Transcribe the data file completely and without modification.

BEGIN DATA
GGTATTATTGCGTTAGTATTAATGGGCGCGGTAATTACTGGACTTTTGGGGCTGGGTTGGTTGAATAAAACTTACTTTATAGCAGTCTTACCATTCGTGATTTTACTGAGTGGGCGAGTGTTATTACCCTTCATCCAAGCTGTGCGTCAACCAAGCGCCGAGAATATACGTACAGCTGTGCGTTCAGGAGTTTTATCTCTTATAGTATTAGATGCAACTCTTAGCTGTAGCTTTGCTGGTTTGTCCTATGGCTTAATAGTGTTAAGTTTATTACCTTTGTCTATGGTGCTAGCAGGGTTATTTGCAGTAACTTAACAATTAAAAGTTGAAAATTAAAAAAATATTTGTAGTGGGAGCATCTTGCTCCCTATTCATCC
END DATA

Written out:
GGTATTATTGCGTTAGTATTAATGGGCGCGGTAATTACTGGACTTTTGGGGCTGGGTTGGTTGAATAAAACTTACTTTATAGCAGTCTTACCATTCGTGATTTTACTGAGTGGGCGAGTGTTATTACCCTTCATCCAAGCTGTGCGTCAACCAAGCGCCGAGAATATACGTACAGCTGTGCGTTCAGGAGTTTTATCTCTTATAGTATTAGATGCAACTCTTAGCTGTAGCTTTGCTGGTTTGTCCTATGGCTTAATAGTGTTAAGTTTATTACCTTTGTCTATGGTGCTAGCAGGGTTATTTGCAGTAACTTAACAATTAAAAGTTGAAAATTAAAAAAATATTTGTAGTGGGAGCATCTTGCTCCCTATTCATCC